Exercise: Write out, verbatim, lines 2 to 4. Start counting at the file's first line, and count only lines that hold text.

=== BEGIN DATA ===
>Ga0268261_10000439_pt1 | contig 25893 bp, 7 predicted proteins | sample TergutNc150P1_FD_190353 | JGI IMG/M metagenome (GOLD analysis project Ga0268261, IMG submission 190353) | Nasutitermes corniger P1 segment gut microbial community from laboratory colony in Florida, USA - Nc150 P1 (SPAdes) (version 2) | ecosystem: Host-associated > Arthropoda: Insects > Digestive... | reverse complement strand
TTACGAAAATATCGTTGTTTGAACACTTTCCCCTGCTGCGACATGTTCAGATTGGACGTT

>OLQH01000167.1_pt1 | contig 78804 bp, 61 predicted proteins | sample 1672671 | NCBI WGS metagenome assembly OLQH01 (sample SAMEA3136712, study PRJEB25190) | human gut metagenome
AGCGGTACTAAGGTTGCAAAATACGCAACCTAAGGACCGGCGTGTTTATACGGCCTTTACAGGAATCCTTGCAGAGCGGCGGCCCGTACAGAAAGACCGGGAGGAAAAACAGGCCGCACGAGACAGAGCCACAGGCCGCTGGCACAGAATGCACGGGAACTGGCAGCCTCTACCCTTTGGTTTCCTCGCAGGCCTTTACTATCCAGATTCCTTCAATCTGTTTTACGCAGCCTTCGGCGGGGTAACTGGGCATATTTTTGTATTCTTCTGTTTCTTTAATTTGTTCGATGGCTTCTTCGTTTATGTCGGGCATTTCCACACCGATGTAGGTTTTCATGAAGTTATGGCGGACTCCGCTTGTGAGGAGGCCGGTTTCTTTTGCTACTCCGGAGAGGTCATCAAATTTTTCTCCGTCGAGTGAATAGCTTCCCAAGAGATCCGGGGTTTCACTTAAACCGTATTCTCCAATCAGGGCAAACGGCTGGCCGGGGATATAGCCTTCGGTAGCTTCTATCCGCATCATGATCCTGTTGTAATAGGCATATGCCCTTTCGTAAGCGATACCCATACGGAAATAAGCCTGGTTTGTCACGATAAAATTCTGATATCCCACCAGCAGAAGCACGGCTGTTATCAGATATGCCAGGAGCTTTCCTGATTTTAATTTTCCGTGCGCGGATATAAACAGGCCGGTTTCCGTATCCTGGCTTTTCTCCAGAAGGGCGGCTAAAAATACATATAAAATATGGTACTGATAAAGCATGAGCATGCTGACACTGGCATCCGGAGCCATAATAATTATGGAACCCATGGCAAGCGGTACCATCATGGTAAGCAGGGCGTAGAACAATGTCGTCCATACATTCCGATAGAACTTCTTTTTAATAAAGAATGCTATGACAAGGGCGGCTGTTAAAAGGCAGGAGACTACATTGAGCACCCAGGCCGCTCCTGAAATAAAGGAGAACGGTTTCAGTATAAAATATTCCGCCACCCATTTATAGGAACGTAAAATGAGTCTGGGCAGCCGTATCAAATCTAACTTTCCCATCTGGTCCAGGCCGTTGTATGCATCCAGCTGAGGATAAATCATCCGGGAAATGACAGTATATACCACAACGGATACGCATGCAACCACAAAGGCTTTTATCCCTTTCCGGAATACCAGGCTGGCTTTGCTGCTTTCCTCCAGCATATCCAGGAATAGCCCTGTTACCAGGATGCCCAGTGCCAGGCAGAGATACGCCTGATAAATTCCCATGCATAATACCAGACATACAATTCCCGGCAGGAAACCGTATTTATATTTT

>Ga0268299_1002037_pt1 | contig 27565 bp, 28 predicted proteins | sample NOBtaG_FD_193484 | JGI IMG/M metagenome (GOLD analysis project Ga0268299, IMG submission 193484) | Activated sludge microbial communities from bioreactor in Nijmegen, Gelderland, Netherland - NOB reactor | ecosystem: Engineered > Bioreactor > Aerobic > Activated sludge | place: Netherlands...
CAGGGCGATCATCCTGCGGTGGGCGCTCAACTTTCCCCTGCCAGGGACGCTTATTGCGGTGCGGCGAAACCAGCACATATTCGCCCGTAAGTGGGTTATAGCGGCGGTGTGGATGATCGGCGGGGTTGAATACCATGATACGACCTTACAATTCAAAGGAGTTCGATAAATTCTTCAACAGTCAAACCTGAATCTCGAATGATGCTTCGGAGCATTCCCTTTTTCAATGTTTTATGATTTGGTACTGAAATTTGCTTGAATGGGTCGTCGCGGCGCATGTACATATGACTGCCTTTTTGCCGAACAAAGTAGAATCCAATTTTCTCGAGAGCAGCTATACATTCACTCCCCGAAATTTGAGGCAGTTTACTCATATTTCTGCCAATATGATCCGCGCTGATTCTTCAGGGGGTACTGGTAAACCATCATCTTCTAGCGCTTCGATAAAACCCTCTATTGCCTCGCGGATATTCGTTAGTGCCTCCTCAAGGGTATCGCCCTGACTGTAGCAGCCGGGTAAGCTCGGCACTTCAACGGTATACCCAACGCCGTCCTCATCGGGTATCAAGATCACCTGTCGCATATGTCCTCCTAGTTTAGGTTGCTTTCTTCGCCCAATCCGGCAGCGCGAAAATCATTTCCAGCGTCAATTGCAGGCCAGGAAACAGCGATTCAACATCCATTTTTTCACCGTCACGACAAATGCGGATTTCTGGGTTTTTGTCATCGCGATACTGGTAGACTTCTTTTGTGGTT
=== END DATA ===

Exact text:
TTACGAAAATATCGTTGTTTGAACACTTTCCCCTGCTGCGACATGTTCAGATTGGACGTT

>OLQH01000167.1_pt1 | contig 78804 bp, 61 predicted proteins | sample 1672671 | NCBI WGS metagenome assembly OLQH01 (sample SAMEA3136712, study PRJEB25190) | human gut metagenome
AGCGGTACTAAGGTTGCAAAATACGCAACCTAAGGACCGGCGTGTTTATACGGCCTTTACAGGAATCCTTGCAGAGCGGCGGCCCGTACAGAAAGACCGGGAGGAAAAACAGGCCGCACGAGACAGAGCCACAGGCCGCTGGCACAGAATGCACGGGAACTGGCAGCCTCTACCCTTTGGTTTCCTCGCAGGCCTTTACTATCCAGATTCCTTCAATCTGTTTTACGCAGCCTTCGGCGGGGTAACTGGGCATATTTTTGTATTCTTCTGTTTCTTTAATTTGTTCGATGGCTTCTTCGTTTATGTCGGGCATTTCCACACCGATGTAGGTTTTCATGAAGTTATGGCGGACTCCGCTTGTGAGGAGGCCGGTTTCTTTTGCTACTCCGGAGAGGTCATCAAATTTTTCTCCGTCGAGTGAATAGCTTCCCAAGAGATCCGGGGTTTCACTTAAACCGTATTCTCCAATCAGGGCAAACGGCTGGCCGGGGATATAGCCTTCGGTAGCTTCTATCCGCATCATGATCCTGTTGTAATAGGCATATGCCCTTTCGTAAGCGATACCCATACGGAAATAAGCCTGGTTTGTCACGATAAAATTCTGATATCCCACCAGCAGAAGCACGGCTGTTATCAGATATGCCAGGAGCTTTCCTGATTTTAATTTTCCGTGCGCGGATATAAACAGGCCGGTTTCCGTATCCTGGCTTTTCTCCAGAAGGGCGGCTAAAAATACATATAAAATATGGTACTGATAAAGCATGAGCATGCTGACACTGGCATCCGGAGCCATAATAATTATGGAACCCATGGCAAGCGGTACCATCATGGTAAGCAGGGCGTAGAACAATGTCGTCCATACATTCCGATAGAACTTCTTTTTAATAAAGAATGCTATGACAAGGGCGGCTGTTAAAAGGCAGGAGACTACATTGAGCACCCAGGCCGCTCCTGAAATAAAGGAGAACGGTTTCAGTATAAAATATTCCGCCACCCATTTATAGGAACGTAAAATGAGTCTGGGCAGCCGTATCAAATCTAACTTTCCCATCTGGTCCAGGCCGTTGTATGCATCCAGCTGAGGATAAATCATCCGGGAAATGACAGTATATACCACAACGGATACGCATGCAACCACAAAGGCTTTTATCCCTTTCCGGAATACCAGGCTGGCTTTGCTGCTTTCCTCCAGCATATCCAGGAATAGCCCTGTTACCAGGATGCCCAGTGCCAGGCAGAGATACGCCTGATAAATTCCCATGCATAATACCAGACATACAATTCCCGGCAGGAAACCGTATTTATATTTT